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I have a button widget I'd like to fade out (self.button1)

def button_slot(self):
    fade_effect = QtGui.QGraphicsOpacityEffect()
    hideAnimation = QtCore.QPropertyAnimation(fade_effect, "opacity")
    self.hideAnimation = hideAnimation

The code is in PyQt, but is the same as the original Qt.

For a reason, the when I try the code separately in a test file, it works well. However, when trying to integrate it in my code, it seems like the fading out animation is running in the background, but not updated in the GUI itself:

  • The button is stuck at the "clicked" state.
  • If I minimize and enlarge the window, The button's opacity is right where it's supposed to be (for example, if the duration is 5000ms from 1.0 to 0.0, enlarging the window after 2500ms will show 0.5 opacity).
  • The button is clickable even though it looks "stuck".

Why could this be happening? How can I force the GUI to update itself at every event iteration?

share|improve this question
up vote 1 down vote accepted

The only possible explanation I have is that you're blocking the event loop somewhere else in your code. The animation will definitely run, as your test case shows, but it's invoked from the event loop. If your code blocks -- if there's any place in your code where you wait for things, sleep, etc., then that's your problem.

GUI code in Qt and many other frameworks must be written in run-to-completion fashion. Every slot and event handler must execute as quickly as it can, and then return. When you add a breakpoint in a slot, and look at the stack trace when the code stops, you'll see that QEventLoop::exec() is somewhere there. Ultimately, all GUI code is called from the event loop.

Try reducing your code piecewise until the problem vanishes. That's how you'll know where the blocking part is. Qt provides, unfortunately, many methods named waitxxx(), and they tend to be used without understanding that they block the event loop. A blocked event loop means that the application does not respond to user interaction, and eventually the OS will detect it and issue a spinning beachball (OS X), a spinning circle (Vista/Win7) or perhaps a message about a stuck application. A spinning beachball/circle means that the application's main event loop is blocked.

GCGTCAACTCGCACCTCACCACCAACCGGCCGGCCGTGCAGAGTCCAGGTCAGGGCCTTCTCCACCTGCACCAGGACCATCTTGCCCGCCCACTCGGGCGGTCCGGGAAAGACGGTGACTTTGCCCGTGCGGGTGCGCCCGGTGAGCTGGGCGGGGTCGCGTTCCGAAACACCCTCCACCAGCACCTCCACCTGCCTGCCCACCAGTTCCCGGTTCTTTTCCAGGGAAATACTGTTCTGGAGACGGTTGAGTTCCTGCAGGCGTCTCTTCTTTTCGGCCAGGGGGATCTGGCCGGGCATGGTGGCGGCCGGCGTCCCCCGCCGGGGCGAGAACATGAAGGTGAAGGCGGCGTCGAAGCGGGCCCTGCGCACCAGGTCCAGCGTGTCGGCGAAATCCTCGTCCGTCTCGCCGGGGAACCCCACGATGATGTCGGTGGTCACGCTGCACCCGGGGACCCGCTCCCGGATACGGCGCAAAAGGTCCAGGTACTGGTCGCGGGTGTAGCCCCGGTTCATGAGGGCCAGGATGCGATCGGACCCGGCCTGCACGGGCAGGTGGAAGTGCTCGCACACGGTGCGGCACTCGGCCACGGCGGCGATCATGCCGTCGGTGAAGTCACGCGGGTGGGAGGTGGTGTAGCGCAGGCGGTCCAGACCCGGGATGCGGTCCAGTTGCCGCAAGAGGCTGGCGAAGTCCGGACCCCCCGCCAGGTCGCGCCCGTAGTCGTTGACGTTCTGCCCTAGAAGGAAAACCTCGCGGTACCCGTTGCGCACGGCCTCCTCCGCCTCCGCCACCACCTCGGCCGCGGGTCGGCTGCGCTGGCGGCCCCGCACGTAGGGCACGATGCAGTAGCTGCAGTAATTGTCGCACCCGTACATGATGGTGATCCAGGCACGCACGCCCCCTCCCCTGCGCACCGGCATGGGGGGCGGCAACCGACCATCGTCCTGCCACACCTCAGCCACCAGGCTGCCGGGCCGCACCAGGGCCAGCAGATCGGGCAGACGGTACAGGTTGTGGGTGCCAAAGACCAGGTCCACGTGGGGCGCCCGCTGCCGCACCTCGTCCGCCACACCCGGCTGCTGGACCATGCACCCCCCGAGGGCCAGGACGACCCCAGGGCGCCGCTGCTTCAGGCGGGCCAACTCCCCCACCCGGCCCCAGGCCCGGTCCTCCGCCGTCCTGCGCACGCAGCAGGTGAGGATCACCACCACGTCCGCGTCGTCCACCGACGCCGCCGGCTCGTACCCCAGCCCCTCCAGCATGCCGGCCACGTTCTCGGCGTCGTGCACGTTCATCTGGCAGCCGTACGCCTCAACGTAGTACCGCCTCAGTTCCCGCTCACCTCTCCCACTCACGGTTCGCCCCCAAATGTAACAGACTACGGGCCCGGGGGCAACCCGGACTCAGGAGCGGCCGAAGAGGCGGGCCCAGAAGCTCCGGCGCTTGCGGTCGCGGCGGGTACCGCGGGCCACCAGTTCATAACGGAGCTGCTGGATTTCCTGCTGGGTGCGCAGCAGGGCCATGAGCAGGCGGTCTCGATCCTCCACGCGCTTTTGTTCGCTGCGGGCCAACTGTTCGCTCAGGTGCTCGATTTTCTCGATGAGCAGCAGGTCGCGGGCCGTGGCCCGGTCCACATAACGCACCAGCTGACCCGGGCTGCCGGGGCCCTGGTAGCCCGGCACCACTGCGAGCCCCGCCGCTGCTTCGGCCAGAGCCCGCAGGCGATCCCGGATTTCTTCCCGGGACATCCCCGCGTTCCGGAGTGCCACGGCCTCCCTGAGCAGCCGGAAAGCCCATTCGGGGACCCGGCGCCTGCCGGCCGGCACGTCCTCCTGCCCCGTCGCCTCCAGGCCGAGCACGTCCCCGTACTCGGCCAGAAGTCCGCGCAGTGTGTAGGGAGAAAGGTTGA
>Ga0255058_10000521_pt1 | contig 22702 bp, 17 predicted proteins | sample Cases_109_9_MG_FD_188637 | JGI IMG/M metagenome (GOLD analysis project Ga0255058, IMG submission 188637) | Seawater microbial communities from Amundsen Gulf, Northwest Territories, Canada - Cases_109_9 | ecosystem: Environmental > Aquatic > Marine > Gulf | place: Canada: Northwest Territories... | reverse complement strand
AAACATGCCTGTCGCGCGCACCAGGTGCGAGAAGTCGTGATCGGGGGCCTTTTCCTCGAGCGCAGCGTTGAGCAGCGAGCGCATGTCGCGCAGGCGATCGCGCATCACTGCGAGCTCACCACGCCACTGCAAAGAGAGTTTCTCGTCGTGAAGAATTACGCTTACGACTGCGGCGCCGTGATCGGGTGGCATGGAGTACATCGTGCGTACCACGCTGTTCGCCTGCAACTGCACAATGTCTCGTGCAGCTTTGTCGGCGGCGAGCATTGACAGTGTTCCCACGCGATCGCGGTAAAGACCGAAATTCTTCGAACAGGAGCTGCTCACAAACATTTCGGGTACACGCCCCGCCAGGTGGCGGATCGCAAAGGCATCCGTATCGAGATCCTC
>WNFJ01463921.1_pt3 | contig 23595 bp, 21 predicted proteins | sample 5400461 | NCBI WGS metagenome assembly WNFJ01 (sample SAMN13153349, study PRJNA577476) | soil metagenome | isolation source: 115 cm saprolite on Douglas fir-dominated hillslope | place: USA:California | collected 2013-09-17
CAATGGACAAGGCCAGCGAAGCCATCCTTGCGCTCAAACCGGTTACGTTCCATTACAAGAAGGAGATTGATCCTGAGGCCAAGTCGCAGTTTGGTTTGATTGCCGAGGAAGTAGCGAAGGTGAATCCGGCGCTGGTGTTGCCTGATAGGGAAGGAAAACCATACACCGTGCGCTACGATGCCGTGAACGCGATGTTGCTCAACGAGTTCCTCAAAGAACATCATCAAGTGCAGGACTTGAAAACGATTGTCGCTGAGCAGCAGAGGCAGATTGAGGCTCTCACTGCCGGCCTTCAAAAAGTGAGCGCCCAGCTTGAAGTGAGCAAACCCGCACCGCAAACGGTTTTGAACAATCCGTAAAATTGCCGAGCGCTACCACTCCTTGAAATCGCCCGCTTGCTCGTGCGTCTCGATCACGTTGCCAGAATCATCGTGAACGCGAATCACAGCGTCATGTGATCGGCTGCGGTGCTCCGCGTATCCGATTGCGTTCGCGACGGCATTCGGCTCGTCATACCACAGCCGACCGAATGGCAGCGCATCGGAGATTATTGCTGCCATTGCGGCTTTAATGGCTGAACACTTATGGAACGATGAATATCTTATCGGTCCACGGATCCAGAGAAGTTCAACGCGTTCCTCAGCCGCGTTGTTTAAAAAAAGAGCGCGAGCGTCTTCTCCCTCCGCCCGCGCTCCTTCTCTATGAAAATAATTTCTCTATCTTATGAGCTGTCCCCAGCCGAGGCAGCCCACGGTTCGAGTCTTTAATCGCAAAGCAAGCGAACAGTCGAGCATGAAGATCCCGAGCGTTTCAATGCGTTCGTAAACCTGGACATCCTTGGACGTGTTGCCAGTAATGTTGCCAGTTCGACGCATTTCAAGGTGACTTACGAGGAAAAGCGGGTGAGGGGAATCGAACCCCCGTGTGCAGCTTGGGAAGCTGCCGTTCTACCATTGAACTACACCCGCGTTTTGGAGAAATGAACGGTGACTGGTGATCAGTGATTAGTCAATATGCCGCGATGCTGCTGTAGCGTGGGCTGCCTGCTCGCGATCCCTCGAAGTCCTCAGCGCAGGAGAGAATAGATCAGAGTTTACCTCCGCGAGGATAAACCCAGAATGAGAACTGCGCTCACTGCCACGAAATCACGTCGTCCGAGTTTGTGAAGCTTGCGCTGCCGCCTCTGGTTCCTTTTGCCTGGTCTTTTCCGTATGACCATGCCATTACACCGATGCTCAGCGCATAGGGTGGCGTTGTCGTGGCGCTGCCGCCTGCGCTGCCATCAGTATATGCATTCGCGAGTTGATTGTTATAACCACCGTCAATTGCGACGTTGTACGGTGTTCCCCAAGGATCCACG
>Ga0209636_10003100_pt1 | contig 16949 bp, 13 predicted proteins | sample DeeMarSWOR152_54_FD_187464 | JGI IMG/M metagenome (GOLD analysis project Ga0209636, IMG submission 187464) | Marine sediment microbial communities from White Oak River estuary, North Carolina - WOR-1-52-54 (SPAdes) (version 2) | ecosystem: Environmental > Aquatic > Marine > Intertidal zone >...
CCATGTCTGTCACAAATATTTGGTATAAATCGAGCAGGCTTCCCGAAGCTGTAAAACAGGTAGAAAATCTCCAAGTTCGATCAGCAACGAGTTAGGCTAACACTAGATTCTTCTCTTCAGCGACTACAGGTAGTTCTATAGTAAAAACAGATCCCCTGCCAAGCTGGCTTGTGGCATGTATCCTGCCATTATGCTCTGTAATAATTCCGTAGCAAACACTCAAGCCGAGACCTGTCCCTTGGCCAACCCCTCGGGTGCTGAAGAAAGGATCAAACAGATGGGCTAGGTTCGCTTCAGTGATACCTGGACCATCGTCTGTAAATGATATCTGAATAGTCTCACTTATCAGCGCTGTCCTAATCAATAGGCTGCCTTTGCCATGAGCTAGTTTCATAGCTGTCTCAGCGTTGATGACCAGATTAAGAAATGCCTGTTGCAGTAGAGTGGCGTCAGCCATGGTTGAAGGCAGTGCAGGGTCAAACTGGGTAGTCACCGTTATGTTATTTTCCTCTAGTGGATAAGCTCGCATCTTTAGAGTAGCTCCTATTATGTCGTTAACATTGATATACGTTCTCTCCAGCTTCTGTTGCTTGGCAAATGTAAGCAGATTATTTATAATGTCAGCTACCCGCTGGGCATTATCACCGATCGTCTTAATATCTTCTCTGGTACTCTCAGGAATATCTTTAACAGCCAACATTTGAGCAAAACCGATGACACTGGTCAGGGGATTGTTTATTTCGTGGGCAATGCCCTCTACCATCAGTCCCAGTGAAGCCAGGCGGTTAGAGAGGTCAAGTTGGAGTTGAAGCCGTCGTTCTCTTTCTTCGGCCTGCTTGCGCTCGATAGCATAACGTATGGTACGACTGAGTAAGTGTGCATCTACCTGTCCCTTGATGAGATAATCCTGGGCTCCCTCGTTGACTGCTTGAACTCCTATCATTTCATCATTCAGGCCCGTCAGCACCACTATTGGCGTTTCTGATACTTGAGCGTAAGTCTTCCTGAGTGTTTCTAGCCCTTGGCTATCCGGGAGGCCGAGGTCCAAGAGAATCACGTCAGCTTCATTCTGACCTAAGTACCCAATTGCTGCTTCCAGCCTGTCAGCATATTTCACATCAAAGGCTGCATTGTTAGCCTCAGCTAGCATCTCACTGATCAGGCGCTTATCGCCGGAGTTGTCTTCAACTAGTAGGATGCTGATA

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This is not the case here. The eventloop is not blocked, as any other QRect animations works fine. I can continue using the main GUI window. And the widgets gets resampled only when it's hidden. I recorded this behaviour into an AVI file: – iTayb Jun 17 '12 at 13:05
Set up a 40ms timer and connect its timeout() signal to the update() slot on that opacity-animated widget. If that helps, it'd make it a Qt bug, or perhaps more likely a PyQt bug. – Kuba Ober Jun 17 '12 at 13:27
That didn't help. I tried removing parts of the code, and succeeded in fiding the problematic object. for some reason, if a QAxContainer.QAxWidget widget is displayed, it breaks the fading effect. This behavior is familiar? – iTayb Jun 17 '12 at 15:48
OK, that's getting somewhere. Are you displaying it as a child of the same widget where the problem button is a child, or is it a separate window? Try making the container a separate window and see if it helps. I still claim it's a Qt/PyQt bug at this point, as I said before, unless you're somehow using the ActiveX container incorrectly. – Kuba Ober Jun 18 '12 at 10:27
I'm getting the problem only if it's in the same window. If it's running on a seperated window - it works fine. hwo can I make a container for a seperate window and inject it in the main window? – iTayb Jun 19 '12 at 10:48

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